Schools, tech copmanies tailor social sites for students

LOS ANGELES (Reuters Life!) - Heading to a new university for Fall 2010 and want advice from other students? Looking for housing, textbooks, knowledge about a professor or class, or simply a ticket to the weekend’s big game?

A Facebook page is shown on an iPad in this undated publicity image released to Reuters in Los Angeles August 17, 2010. REUTERS/Inigral Inc./Handout

Technology companies and your school may have answers on your computer or mobile phone, and it won’t cost a thing -- at least not yet.

Colleges and universities across the United States are going beyond simply creating websites and pages on Facebook for students to “friend” or “fan.” They are working with technology companies to build their own social networks and integrate them into campus life to boost admissions and retain students.

One new app from San Francisco-based Inigral, Inc. allows colleges to create social networks within Facebook, while a mobile technology from Foursquare gives students the ability to walk into an event, check their phone and find other students.

Like many apps from technology start-ups, these student-oriented ones currently are free for users, but the owners see the potential to make big profits in the future as capabilities increase and usage grows.

“We want to be able to find prospective students where they are, and it is clear to us that Facebook is the dominant source,” said Columbia College Chicago’s executive director of admissions Murphy Monroe, whose college recently adopted the new app from Inigral, called “Schools on Facebook.”

“We want to meet them there in a secure way, and in a way that feels authentic to our school’s culture, and the (new) product gave us an unusual way to do that,” Monroe said.

The app, called “Schools on Facebook,” allows colleges to form private communities that give students school-specific profiles and keeps them separate from personal accounts.

When a student signs up, he or she gives Facebook permission to add the app, and school information is then waiting for them upon their first login.

“We use the data given by the students and the school to introduce them to other students like them,” Zanders said.

Alicia Castro, a sophomore majoring in interdisciplinary studies at Arizona State University, said the app helped her land a free textbook.

“I found a friend who had taken a (communications) class that I was going to take, so I asked him for his book,” Castro said. “I thought that was pretty convenient.”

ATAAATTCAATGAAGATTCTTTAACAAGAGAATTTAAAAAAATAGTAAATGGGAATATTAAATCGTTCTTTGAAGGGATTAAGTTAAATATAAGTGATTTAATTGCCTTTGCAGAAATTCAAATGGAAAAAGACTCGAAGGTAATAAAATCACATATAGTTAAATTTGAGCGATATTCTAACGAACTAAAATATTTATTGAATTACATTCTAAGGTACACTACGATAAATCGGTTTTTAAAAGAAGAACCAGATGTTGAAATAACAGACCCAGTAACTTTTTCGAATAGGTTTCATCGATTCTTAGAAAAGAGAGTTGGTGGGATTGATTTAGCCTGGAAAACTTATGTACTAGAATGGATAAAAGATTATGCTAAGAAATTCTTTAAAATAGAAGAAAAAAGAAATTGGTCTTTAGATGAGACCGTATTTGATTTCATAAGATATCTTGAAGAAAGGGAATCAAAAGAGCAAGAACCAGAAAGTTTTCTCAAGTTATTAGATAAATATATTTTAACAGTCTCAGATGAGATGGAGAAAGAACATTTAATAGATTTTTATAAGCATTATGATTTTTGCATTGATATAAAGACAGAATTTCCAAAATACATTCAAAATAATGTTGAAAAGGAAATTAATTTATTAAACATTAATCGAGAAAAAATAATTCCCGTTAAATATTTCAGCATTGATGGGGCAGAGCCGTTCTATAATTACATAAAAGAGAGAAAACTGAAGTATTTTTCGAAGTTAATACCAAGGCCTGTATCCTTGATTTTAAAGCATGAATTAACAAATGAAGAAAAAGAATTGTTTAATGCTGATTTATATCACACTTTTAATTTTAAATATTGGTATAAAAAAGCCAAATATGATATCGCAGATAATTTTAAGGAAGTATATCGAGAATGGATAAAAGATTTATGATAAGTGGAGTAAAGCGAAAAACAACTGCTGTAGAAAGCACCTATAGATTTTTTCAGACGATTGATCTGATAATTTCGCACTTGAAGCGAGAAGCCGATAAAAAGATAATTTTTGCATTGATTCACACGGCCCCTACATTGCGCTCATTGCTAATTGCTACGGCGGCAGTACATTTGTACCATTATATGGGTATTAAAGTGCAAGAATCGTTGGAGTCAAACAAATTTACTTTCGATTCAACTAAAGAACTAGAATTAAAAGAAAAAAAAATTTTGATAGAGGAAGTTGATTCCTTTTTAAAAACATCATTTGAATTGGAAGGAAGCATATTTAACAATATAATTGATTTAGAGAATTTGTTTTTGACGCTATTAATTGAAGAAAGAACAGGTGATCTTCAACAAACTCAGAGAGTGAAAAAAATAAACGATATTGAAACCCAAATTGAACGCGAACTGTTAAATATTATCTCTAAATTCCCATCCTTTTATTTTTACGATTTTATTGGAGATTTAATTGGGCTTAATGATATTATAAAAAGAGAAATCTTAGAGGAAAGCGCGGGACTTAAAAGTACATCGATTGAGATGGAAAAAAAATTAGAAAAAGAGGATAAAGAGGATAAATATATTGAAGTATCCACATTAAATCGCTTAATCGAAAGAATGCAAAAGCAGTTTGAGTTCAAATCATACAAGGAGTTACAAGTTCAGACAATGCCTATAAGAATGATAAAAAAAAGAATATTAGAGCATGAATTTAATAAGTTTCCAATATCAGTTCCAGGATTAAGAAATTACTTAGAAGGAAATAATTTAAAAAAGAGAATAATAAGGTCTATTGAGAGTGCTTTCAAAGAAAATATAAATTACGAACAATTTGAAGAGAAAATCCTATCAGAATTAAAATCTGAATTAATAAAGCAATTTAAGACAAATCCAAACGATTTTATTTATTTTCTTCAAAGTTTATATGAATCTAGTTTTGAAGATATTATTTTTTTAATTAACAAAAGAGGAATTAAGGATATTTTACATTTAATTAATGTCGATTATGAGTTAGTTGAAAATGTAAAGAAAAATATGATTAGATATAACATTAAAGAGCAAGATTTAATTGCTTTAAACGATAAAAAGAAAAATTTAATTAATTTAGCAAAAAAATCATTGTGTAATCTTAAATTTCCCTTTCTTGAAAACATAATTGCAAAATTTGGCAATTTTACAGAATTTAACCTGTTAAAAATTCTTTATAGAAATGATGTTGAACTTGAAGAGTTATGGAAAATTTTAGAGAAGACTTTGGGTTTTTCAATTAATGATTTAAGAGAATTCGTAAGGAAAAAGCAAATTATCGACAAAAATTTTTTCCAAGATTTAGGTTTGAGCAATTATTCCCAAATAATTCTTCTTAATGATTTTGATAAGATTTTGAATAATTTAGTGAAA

Colleges see programs like “Schools on Facebook” as being able to help increase early enrollment and retention.

Students who have been admitted to a college -- but may not have chosen to attend -- have access to the app, meaning they potentially can meet other students and build friendships before fully deciding to enroll in that particular school.

Monroe said schools have a short window of time to lure admitted students into attending their university. “Schools on Facebook” provides a unique way to build a single community where students can find each other, talk to one another and have conversations about college expectations.

“Hopefully through that process, students can grow some affinity to our school, and we hope that once these students arrive on campus they will already be somewhat enculturated (to the college),” Monroe said.

Sixteen colleges and universities are now using “Schools on Facebook” nationwide -- up from seven at around the same time last year -- including Columbia College Chicago, Arizona State University and the New Jersey Institute of Technology.

Inigral CEO Michael Staton sees the market maturing rapidly with new functions over the next five years. “As we release capabilities the market is demanding, we expect our average price for an average school to be $100,000,” he said.

Similarly, Foursquare coaxes students to interact, but uses mobile phones and connects students at specific venues -- the football stadium, for instance -- within a college campus.

“Universities are recognizing the potential for using Foursquare to communicate with their student body,” the start-up’s marketing manager Anna Frenkel told Reuters.

Foursquare allows users to “check in” at venues via smartphones, and they are awarded points, “badges” and even discounts for a certain number of check-ins. When they check in, students can find friends or other students at the same location with whom to make conversation or ask questions.

Harvard University -- former home to Facebook founder Mark Zuckerberg -- was the first university to begin using Foursquare after its launch in 2009.

“Harvard is made up of so many schools, campuses, libraries...and it seemed like great opportunity for us to say, ‘There are interesting location-based technologies that tie digital content to real life,’” said Harvard’s director of digital technologies Perry Hewitt.

Other schools that have launched Foursquare include Stanford, Syracuse University and The University of North Carolina Charlotte.

Reporting by Carolina Madrid; Editing by Bob Tourtellotte